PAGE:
At the Senate hearing on housing affordability, Sen. Chiles heard that first-time buyers make up nearly half of the home buyers in any given year and that the second-time or move-up buyers usually can fend for themselves in the market-because of equity and appreciation accumulated during a first ownership. This latter group then takes advantage profit on a present home to move up to a larger, more expensive dwelling. These buyers can hack it. In fact, they have created a seller's market in Southern California.

In the Congress takes any legislative action to make it easier to buy a home and tackle what Chiles called the "current sluggishness in economic growth," the action can be expected in terms of incentives to enable first-time buyers to save for a down payment, lower down payments under FHA or conventional financing (possibly patterned after the long successful nodown payment VA program that has relatively few foreclosures), subsidized mortgage interest rates, staggered rates to provide easier payments in the early years of ownership or even an opportunity to borrow against a buyer's vested interest in a pension fund to obtain a down payment.

But don't discount the possibility of congressional action, with a boost from new Housing and Urban Development Secretary Patricia Harris, for a package of legislation that will encourage more young couple to buy solid but deteriorating old houses with the obligation to rehab them. Both Sen. Henry Bellmon (R-Okla.) and Sen. John Anderson (D-Minn.) mentioned the need for an incentive to encourage to people to stay in their own areas and fix up available houses by working with local lenders and contractors.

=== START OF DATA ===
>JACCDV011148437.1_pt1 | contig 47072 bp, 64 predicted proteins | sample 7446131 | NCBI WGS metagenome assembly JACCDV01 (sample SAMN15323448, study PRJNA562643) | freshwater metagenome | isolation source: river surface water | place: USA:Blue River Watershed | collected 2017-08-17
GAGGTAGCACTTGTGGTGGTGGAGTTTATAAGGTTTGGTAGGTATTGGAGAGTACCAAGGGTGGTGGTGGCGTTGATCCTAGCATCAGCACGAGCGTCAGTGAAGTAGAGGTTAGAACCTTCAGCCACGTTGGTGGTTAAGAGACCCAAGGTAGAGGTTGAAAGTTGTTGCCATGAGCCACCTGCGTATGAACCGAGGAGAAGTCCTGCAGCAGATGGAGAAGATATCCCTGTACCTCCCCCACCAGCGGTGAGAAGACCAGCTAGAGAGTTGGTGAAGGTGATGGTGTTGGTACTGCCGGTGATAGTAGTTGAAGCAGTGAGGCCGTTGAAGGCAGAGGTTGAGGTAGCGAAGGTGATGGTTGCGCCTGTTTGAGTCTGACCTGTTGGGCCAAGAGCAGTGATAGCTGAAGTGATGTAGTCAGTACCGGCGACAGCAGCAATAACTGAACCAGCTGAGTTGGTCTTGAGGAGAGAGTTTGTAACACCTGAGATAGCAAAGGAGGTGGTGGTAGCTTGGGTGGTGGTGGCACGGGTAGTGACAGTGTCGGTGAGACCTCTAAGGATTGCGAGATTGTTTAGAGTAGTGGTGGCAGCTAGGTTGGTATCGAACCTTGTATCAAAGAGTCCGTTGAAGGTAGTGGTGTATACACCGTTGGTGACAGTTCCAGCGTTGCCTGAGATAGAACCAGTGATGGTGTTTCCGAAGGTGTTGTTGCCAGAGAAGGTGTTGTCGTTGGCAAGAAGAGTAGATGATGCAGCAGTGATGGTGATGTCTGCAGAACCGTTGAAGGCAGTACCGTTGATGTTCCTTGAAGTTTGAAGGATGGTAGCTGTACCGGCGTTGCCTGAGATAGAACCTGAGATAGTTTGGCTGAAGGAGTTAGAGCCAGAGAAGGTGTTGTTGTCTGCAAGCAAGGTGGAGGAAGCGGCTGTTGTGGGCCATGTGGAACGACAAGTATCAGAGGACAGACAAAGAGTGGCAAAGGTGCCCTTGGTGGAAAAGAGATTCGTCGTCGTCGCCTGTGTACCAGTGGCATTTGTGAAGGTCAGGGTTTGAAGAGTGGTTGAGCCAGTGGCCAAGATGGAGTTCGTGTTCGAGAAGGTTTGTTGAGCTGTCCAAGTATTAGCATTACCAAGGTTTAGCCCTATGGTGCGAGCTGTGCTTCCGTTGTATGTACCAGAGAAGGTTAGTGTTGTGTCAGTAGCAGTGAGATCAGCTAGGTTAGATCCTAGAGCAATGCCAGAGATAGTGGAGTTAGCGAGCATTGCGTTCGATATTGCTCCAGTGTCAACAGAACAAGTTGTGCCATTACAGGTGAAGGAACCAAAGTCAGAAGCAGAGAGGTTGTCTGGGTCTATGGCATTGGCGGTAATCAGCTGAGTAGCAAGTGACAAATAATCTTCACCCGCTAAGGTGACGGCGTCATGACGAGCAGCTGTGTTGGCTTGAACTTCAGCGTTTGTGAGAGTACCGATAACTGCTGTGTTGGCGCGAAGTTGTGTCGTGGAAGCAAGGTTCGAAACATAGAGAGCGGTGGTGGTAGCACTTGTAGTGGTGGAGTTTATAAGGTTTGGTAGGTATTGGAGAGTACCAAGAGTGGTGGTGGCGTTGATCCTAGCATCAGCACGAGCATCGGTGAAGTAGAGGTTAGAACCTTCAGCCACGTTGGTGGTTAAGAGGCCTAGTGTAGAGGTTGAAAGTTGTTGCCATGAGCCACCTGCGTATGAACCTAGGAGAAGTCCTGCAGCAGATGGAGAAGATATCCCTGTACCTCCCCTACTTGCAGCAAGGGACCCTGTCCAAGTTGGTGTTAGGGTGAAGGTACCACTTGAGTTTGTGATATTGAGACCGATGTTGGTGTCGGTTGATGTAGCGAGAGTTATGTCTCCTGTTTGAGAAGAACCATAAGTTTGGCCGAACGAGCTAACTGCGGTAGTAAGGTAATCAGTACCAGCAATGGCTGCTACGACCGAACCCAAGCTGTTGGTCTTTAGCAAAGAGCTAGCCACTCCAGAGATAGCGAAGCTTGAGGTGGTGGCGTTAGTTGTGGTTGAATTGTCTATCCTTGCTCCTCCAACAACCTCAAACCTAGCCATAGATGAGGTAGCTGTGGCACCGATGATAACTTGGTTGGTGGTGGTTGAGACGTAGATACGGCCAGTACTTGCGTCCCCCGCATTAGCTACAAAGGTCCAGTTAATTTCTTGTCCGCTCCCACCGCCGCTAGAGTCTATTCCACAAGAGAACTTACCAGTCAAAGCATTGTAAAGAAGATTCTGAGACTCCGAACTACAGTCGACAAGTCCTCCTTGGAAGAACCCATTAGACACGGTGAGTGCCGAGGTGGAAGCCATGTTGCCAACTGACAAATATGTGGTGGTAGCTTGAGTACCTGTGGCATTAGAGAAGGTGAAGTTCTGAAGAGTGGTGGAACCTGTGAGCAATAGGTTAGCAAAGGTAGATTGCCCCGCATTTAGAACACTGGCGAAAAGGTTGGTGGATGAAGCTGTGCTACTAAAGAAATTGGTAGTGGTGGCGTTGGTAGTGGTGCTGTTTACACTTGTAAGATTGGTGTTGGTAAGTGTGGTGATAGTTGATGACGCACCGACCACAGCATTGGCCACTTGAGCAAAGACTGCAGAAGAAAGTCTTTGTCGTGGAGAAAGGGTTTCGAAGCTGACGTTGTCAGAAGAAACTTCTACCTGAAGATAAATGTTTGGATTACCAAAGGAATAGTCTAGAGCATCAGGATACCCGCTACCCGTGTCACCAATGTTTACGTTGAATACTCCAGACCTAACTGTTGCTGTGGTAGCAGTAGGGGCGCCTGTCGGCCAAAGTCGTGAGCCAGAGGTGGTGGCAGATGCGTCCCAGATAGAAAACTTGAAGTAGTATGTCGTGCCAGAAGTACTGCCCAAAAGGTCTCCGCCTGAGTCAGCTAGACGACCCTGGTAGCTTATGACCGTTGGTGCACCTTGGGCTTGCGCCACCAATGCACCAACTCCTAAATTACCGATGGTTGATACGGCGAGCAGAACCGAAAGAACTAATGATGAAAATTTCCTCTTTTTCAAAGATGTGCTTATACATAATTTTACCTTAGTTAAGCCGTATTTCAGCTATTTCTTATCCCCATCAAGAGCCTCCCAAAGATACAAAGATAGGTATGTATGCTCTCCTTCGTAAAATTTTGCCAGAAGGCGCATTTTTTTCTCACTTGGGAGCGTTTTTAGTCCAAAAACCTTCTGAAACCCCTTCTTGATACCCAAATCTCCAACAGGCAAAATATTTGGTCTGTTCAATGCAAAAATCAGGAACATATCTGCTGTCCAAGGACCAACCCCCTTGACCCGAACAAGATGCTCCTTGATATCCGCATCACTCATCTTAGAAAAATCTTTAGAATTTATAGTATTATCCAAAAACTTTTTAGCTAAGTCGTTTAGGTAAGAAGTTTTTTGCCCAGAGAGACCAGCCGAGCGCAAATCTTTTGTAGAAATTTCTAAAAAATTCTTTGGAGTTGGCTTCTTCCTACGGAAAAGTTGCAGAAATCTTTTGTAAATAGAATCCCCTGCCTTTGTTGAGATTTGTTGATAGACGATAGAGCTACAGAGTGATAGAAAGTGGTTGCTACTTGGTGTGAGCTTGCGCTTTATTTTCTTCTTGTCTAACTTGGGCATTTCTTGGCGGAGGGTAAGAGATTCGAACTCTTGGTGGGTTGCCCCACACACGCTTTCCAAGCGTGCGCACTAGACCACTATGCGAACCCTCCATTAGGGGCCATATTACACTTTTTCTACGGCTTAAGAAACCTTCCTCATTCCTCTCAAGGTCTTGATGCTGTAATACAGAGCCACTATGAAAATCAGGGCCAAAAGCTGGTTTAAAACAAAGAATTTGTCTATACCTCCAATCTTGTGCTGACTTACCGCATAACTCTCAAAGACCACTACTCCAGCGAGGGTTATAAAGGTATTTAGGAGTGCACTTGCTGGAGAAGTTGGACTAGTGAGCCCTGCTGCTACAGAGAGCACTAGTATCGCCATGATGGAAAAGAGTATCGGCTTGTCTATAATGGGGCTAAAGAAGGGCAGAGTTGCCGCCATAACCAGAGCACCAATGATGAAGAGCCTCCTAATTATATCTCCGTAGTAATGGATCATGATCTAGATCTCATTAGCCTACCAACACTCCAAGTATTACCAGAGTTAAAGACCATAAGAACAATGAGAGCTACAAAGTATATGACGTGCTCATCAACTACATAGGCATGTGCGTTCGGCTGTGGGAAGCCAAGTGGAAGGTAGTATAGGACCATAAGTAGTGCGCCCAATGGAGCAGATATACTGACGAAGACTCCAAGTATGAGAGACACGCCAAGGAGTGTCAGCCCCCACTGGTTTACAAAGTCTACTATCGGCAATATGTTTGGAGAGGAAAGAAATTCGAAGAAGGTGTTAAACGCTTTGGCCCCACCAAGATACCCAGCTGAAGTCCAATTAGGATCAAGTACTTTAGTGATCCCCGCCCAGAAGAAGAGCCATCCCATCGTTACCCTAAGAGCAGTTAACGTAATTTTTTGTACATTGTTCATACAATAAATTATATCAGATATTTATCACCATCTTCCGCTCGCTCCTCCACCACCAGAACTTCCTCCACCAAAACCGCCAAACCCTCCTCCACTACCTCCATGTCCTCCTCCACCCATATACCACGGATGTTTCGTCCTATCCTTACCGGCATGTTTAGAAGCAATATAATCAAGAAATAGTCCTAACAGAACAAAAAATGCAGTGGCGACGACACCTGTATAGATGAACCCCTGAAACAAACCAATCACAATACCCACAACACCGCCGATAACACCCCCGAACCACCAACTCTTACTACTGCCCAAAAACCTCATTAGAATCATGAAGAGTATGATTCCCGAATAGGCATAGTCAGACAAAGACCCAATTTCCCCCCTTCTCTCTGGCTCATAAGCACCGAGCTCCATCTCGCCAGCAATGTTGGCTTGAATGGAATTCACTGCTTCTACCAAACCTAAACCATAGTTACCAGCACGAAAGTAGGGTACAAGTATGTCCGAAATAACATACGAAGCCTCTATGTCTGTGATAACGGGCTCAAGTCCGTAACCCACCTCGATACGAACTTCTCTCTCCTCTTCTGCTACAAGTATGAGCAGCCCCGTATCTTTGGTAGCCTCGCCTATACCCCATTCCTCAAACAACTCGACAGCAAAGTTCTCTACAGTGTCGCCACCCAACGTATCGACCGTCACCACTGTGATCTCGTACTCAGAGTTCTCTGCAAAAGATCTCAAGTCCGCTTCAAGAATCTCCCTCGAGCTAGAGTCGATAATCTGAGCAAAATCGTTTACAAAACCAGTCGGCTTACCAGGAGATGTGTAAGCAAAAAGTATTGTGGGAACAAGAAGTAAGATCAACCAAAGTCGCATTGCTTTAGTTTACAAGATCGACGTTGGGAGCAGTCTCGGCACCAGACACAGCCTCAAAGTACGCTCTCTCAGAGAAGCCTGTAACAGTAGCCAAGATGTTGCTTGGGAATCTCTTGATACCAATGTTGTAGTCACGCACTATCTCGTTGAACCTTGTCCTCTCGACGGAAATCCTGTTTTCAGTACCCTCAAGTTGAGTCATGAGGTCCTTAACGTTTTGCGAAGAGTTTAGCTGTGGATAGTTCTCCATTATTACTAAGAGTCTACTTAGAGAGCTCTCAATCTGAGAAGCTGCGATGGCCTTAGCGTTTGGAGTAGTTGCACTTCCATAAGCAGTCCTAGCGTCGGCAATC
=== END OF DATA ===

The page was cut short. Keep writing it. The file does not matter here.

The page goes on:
On balance, it seems unlikely that the new house will ever lose its appeal to Americans who have an almost endemic passion for that which is newly minted. However, if a trend is developing in the latter part of this decade it is a new appreciation of larger, often rundown older houses and townhouses. Young couples an individuals seem to find them good buys and alternatives to suburbia.

Already this trend has been demonstrated in many cities, particularly those where lenders look favorably on granting loans for the purchase and the rehabbing in one package. And more lenders conventional lenders seem to be recognizing the trend which could reclaim and preserve much of the nation's well-located housing stock and also provide ownership opportunity for families and individuals willing to contribute their own hard work and live with the disruptions and inconveniences of ongoing renovation and repairs.